We need to acknowledge that it takes time, practice and commitment to engage at a deeper level, so that we recognise the need to stop brushing engagement off as ‘easy’ and something we “already do”.
We need to spend more time raising our conscious awareness of what’s important to each and everyone of us. To do this, is not pointless navel gazing, it’s about ensuring that we can be engaged. If you know what motivates and drives you and your people you can begin to build a compelling purpose and identify strategies for engaging your people, in each and every conversation you have and every communication you make.
Engagement; start with yourself today…7 steps
In order to engage, you first need to know what engages you and how engaged you are by what you and your organisation do. Once you know this, you can begin to identify ways to increase your personal level of engagement and in turn that of others.
Here’s 7 steps to help you identify what drives, motivates and engages you.
Step 1) Grab an A4 sheet of plain paper and write “what is important to me in work?” at the top of the sheet.
Step 2) List as many answers as you can think of and then write even more.
Step 3) Group your answers together under words or phrases that really resonate with you.
Step 4) Rank your answers/groups based on least and most important to you.
Step 5) Look at and reflect on your top five. You now have a window into what drives, inspires and engages you most in work.
Step 6) On a scale of 0 – 10, where 10 is I’m getting as much of this met as I’d like and 0 is I’m getting none of this, rate your current level of satisfaction for each of your top 5.
Step 7) Ask yourself the following 5 questions, A – E:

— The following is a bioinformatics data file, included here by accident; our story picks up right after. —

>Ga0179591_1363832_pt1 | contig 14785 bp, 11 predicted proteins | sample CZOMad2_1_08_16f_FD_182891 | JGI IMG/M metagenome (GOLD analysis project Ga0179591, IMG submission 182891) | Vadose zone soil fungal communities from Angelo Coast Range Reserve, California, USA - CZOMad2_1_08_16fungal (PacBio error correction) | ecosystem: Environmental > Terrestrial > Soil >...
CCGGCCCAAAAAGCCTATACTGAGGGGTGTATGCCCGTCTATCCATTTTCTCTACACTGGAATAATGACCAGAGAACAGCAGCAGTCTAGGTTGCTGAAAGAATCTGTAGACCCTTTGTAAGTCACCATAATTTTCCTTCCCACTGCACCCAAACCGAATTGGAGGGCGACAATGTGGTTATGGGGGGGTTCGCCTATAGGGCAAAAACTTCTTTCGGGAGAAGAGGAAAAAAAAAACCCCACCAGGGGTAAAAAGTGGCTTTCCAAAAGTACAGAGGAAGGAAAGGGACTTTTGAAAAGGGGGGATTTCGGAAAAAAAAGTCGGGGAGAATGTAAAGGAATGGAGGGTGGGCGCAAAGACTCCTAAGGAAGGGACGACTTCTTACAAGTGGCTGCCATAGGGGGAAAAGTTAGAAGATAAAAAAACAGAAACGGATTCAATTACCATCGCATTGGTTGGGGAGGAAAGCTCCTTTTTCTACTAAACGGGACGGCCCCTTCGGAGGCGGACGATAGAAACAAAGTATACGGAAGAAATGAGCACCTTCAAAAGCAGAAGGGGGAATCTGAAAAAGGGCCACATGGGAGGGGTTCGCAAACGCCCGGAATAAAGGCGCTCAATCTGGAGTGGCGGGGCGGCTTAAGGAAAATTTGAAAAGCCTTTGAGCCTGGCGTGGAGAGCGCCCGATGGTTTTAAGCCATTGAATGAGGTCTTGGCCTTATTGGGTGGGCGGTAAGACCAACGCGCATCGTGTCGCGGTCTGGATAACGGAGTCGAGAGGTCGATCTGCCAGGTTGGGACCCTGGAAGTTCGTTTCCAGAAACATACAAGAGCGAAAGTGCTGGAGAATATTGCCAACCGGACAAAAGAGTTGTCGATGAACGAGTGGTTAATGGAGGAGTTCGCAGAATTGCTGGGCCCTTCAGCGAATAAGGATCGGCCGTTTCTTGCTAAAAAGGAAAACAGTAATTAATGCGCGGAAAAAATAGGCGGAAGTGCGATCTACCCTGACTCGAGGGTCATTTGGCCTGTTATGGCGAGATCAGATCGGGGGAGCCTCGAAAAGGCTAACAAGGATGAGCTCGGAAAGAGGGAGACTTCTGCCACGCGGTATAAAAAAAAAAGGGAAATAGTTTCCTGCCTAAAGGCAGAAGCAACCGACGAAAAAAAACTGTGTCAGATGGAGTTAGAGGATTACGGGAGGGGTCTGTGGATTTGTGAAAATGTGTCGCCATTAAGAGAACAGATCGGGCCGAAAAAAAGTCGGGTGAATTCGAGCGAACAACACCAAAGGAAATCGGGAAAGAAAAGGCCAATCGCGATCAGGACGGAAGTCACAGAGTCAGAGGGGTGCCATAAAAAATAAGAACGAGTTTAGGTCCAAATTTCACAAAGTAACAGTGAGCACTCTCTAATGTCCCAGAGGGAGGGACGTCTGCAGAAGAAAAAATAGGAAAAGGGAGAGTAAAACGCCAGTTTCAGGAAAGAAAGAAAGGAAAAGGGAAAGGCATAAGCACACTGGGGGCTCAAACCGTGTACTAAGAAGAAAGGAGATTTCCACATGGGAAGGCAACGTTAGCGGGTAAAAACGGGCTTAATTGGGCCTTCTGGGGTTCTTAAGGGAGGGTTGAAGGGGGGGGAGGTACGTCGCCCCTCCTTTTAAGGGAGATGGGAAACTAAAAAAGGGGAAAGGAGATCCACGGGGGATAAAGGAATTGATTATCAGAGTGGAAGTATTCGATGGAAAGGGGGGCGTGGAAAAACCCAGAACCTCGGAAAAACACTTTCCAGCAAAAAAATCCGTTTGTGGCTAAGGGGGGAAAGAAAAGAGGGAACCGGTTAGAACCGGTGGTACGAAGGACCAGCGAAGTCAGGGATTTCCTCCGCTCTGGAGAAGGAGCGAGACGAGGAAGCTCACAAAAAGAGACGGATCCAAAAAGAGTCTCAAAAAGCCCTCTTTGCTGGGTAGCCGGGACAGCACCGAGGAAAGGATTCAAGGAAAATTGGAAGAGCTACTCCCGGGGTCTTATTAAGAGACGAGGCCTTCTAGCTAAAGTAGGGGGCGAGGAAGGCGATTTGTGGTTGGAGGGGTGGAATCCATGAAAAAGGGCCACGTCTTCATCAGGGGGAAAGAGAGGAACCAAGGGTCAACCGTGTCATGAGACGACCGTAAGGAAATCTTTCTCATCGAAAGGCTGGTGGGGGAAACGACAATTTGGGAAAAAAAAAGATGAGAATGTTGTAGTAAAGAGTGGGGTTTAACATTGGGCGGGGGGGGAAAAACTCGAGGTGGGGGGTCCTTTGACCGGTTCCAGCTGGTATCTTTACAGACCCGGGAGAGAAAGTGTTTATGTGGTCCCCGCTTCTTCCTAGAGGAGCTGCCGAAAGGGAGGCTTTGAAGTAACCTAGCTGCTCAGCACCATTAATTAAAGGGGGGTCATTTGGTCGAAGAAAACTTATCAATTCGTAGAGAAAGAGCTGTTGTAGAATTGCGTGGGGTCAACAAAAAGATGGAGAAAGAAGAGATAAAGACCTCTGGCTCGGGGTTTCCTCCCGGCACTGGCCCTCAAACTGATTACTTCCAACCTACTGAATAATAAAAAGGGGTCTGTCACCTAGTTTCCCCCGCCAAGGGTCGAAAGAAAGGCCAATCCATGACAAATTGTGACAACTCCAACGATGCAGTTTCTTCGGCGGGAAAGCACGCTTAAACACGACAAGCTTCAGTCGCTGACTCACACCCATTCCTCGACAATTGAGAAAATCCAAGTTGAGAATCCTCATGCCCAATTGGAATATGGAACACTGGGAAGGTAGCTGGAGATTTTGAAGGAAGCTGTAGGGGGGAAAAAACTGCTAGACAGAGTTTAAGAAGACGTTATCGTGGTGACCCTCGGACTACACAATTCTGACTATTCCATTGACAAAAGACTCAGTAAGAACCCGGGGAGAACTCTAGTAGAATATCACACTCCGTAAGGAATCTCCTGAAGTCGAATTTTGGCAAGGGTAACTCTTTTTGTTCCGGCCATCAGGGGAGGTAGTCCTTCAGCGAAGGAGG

A) What would being able to rate yourself one point higher, in each of your top 5, mean for you, your family and your organisation?
B) What would need to change in order for you to score each of your top 5 at least one point higher?
C) What could you do to bring that increase in score about?
D) What will you do to bring that increase in score about and by when?
E) What support or challenge would you benefit from in order to make the change you’ve identified?
Having completed this exercise, you should have begun to define with greater clarity, what ‘engages’ you and what you could do to increase your level of connectedness to your organisation.
The 7 steps also presents an opportunity for you to help your colleagues identify what drives and motivates them and is a wonderful platform for discussion with your people.
If you’d like me to work through these questions with you, for me to work with your people to help them (and you) identify what motivates and drives them, and how you can begin engage your people to an even greater degree, get in touch today – I’d love to help you.
Stefan Powell – Your Leadership Counsel
Tel: +44 (0) 77369 42382
Stefan Powell is Your Leadership Counsel and has been developing leaders, teams and organisational capability for change for well over a decade. Inspiring, committed and devoted to the success of his clients, he excels in working 1:1 with leaders and business owners to bring increases in performance, inspiration, clarity and focus to everything they do.
“Inspirational – easy, thorough and methodical to work with while also intuitive, imaginative, creative, incredibly flexible and very accommodating”. Wendy Stern – Chair of Action For Involvement – www.actionforinvolvement.org.uk